Aug 6, 2015 — Whether you're moving to a warmer place, trying to spend more time outdoors, or training for an athletic event, you might wonder if it will ever get easier being in the blistering heat. Dr. Scott Youngquist talks about the human body's thermal regulation system and how it copes with heat. He gives some tips for adjusting to heat stress in exercise and everyday life.

Interview

Interviewer: Can you build up a tolerance to heat exhaustion? We'll find out next with Dr. Scott Youngquist on The Scope.

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Interviewer: So the question is, can you build up a tolerance to heat exhaustion or even getting heat stroke as the summer progresses. We're with Dr. Scott Youngquist. He's an emergency room doctor at University of Utah Health Care. So the question is, can you build up that tolerance or is it just always the same.

Dr. Youngquist: The short answer, Scott, is yes, you can build up tolerance to heat exposure, and this has been shown for some time now, experimentally, with human volunteer subjects, that you can take them and, typically, under conditions of exercise. So you put one group into an area where they're going to exercise under heat conditions, around 37 degrees Celsius or 98.6 degrees Fahrenheit. You have them exercise for 20 minutes and then have a 10-minute cool-down period, and you do this for 6 days, and they will tolerate passive heat exposure much better than somebody who exercises in the cold. So you can develop this.

When you're exposed to heat, a couple of things happen to try to cool your body and adjust to the heat stress. One of those is, you start to hyperventilate and that will reduce blood flow to your brain. So you start to lose the amount of blood going to your brain. That's why people can get altered mental status with heat stroke. We call it heat stroke, not because they're actually having a stroke, but because, sort of like a stroke, their brain is deprived of essential nutrients and oxygen. So that occurs.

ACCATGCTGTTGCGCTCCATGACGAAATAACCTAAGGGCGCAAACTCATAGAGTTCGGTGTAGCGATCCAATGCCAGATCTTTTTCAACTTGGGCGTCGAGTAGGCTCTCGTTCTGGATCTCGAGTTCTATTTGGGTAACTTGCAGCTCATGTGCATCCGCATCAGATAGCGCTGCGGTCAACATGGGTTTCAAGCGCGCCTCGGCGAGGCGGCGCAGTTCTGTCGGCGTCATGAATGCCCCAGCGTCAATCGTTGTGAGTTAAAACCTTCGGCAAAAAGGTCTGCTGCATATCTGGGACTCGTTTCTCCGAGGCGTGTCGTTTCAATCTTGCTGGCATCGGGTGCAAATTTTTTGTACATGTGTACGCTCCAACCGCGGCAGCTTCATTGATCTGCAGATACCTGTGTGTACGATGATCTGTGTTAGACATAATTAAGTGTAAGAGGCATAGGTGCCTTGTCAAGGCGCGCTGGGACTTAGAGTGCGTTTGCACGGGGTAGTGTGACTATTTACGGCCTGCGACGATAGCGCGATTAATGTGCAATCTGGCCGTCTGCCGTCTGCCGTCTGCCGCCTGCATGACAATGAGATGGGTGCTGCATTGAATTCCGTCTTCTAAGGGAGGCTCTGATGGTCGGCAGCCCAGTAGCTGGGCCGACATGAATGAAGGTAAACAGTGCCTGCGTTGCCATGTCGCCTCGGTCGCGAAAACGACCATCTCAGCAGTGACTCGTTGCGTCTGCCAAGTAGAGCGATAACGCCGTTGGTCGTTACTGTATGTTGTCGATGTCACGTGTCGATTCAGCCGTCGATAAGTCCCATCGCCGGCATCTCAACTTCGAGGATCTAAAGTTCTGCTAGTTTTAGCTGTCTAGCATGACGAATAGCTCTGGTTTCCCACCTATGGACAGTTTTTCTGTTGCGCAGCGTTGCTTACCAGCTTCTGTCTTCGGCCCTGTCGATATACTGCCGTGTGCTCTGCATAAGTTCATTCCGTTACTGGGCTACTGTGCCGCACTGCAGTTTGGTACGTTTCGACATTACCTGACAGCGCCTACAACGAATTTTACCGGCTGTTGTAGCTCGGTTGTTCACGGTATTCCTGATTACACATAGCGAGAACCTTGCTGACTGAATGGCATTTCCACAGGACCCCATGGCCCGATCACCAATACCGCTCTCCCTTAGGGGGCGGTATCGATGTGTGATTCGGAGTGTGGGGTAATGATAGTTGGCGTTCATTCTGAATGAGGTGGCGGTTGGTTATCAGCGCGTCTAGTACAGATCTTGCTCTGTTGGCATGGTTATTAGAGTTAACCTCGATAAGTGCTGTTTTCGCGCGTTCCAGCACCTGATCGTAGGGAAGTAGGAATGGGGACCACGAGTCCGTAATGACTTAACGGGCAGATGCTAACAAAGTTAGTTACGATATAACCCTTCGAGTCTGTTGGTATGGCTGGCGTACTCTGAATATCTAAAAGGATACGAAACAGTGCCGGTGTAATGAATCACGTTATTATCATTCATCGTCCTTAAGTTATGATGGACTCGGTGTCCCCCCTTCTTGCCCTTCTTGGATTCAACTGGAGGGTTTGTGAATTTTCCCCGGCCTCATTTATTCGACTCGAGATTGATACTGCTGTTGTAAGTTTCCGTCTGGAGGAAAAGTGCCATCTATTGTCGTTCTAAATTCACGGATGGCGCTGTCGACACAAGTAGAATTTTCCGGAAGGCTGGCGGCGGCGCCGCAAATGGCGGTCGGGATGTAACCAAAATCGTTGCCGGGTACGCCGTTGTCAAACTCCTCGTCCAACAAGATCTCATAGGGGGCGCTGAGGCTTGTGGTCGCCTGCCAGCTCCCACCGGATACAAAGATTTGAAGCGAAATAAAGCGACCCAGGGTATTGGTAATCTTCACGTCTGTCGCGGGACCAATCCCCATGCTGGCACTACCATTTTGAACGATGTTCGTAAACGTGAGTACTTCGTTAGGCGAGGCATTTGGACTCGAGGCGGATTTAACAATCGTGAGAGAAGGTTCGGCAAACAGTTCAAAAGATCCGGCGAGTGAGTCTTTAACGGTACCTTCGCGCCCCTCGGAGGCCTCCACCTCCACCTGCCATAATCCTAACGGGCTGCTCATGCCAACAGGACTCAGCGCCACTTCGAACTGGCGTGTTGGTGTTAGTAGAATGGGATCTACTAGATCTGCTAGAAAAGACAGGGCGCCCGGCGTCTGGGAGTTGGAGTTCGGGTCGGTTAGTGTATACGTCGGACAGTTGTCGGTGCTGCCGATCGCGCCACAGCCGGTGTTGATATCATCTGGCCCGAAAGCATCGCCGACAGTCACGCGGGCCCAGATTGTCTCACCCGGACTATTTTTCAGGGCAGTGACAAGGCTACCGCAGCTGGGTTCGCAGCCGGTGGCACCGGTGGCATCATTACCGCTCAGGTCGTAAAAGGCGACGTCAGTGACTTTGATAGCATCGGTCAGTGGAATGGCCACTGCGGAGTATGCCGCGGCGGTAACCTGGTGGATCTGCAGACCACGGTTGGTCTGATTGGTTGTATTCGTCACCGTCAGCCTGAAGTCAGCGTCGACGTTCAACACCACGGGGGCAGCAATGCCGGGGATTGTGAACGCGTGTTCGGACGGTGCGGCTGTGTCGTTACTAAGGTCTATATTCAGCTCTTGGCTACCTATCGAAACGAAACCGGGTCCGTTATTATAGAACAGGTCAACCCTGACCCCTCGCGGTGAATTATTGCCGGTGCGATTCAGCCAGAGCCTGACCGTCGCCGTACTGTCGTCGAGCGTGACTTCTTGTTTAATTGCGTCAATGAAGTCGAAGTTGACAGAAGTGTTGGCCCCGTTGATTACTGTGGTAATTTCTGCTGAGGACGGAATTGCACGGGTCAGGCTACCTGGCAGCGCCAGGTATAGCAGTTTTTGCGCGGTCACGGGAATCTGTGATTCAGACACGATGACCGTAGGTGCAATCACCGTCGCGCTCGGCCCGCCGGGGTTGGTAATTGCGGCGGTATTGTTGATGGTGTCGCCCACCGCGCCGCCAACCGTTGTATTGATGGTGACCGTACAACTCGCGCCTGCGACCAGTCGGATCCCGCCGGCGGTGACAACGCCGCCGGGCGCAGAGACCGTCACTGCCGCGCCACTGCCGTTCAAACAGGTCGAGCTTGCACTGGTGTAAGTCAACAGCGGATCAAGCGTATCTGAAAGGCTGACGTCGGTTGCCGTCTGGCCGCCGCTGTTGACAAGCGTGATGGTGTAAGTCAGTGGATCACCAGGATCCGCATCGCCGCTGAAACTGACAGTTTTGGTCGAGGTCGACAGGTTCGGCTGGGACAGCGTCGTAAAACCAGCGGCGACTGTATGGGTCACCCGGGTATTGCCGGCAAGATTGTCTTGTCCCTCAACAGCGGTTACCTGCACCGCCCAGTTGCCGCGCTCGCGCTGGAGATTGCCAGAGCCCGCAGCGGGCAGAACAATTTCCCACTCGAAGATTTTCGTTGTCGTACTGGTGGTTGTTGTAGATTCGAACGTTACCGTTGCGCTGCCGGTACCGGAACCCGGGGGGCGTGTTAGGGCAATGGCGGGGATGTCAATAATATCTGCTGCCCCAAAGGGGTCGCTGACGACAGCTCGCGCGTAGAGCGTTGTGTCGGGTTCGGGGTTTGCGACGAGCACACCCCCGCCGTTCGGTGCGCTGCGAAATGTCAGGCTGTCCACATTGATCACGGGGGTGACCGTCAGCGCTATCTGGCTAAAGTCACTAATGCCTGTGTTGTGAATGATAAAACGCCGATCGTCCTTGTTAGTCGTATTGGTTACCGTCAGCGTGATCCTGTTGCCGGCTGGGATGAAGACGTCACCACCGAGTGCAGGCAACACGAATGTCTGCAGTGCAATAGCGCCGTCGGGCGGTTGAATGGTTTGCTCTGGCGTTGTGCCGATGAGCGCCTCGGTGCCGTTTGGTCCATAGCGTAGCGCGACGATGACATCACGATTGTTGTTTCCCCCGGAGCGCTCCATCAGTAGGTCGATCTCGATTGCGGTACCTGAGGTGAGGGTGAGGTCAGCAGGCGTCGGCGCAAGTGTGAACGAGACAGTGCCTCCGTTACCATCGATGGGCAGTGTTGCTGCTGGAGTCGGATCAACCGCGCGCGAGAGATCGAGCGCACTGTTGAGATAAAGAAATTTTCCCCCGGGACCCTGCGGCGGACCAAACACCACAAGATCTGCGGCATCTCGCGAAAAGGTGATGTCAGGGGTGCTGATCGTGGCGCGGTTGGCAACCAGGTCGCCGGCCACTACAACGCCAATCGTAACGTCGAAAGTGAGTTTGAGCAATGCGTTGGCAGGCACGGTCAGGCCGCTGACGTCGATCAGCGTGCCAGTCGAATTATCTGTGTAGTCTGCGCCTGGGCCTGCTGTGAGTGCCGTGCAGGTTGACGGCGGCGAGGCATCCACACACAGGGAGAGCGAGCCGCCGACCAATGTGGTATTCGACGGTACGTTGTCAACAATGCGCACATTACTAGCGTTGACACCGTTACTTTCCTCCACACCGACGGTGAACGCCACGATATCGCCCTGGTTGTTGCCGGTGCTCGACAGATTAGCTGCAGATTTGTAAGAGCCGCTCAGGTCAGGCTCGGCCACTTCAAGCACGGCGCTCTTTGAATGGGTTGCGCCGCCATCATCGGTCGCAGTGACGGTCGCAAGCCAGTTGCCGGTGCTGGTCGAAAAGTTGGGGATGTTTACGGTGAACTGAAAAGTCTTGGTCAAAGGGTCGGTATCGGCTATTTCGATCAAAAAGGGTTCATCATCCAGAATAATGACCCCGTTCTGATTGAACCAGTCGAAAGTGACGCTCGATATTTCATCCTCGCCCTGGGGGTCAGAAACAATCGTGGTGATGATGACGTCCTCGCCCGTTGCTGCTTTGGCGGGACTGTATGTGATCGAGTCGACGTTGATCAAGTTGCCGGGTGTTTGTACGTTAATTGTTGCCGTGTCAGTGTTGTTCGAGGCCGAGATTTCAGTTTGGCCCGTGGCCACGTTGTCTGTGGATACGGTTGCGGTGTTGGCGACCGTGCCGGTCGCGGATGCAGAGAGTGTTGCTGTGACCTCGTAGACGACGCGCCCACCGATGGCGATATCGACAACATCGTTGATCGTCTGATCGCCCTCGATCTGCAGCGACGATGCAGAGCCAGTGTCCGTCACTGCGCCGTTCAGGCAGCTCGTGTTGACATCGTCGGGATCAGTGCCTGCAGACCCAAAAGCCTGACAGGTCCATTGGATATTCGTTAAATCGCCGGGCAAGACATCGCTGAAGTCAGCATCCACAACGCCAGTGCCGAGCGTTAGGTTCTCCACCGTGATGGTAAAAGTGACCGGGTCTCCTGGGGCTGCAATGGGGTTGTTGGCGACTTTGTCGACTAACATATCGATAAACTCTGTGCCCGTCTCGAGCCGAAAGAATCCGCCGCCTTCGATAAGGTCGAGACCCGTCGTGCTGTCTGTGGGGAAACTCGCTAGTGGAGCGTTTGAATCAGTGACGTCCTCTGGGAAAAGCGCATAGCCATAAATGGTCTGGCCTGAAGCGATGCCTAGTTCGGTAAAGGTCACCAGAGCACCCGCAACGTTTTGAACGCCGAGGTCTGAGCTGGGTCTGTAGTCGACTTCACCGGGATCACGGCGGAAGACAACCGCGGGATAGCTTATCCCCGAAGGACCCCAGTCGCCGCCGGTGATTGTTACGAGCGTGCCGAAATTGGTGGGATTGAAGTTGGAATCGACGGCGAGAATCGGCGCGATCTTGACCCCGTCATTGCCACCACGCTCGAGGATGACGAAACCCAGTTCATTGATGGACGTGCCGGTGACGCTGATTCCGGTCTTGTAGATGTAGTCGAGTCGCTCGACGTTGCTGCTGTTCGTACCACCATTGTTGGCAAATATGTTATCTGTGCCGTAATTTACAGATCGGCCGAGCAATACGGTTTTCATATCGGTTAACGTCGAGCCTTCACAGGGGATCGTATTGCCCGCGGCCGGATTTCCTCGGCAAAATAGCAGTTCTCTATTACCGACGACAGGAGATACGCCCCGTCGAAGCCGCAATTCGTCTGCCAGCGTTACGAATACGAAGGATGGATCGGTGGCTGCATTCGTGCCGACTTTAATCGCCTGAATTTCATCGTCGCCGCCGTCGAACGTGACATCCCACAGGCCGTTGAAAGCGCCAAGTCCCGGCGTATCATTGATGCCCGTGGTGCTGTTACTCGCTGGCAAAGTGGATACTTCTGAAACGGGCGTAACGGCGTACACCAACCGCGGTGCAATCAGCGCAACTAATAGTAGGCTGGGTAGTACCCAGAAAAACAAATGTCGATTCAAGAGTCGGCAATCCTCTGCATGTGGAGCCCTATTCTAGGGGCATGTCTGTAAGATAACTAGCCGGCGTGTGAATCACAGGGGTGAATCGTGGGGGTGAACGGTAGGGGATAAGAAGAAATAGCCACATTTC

You also have a diversion of blood flow toward the skin, so you sweat and also your skin heats up so you can radiate heat from the body and try to lose heat that way. But that also reduces your circulating blood volume and so you get a drop in your blood pressure, and that can be, in cases of severe heat stroke, that drop in blood pressure can lead to cardiovascular collapse.

And so you have a couple of compensatory mechanisms when you're exposed to heat, and at a cellular level, there are these proteins called heat shock proteins. The heat shock proteins are produced in response to this, and give you this tolerance. So people who are exposed to exercise under conditions of heat build up this tolerance by producing these heat shock proteins. And what you find is that they hyperventilate less, there's increased blood flow to the brain compared to the group that hasn't developed tolerance, and so they're able to compensate much better. They also increase their plasma volume, so they hold onto water a little bit more, anticipating they're going to be sweating and things like that.

Interviewer: So at the beginning of the summer when I feel like, "Oh man, I'm just having a hard time handling the heat," versus the end of the summer, where I'm running and cycling, and it doesn't bother me at all, all those things are happening inside my body.

Dr. Youngquist: Exactly. That's why you feel better as the summer goes along in the same amount of heat.

Interviewer: And I would imagine that everybody's a little bit different. Some people probably have a natural higher tolerance, right?

Dr. Youngquist: Yeah, absolutely. So if you are obese or overweight, it's going to make it harder for you to develop heat tolerance because you've got that extra layer of insulation.

Interviewer: If I'm interested in building up heat tolerance because I want to compete in some sort of an athletic event, is there a systematic way I should go about it, or is it just about getting out for longer and longer periods of time?

Dr. Youngquist: There are several protocols you can look at online. So if you do a Google search, you'll find several proposed heat tolerance regimens that you can adopt. But experimentally it's usually just a small amount of exercise, about 20 minutes a day for 6 days straight, in the heat, being careful to hydrate yourself well and to stop if you're feeling dizzy or excessively tired, and that should do it.

Interviewer: All right. Well, thank you very much. Indeed, you can build up a tolerance to heat exhaustion.

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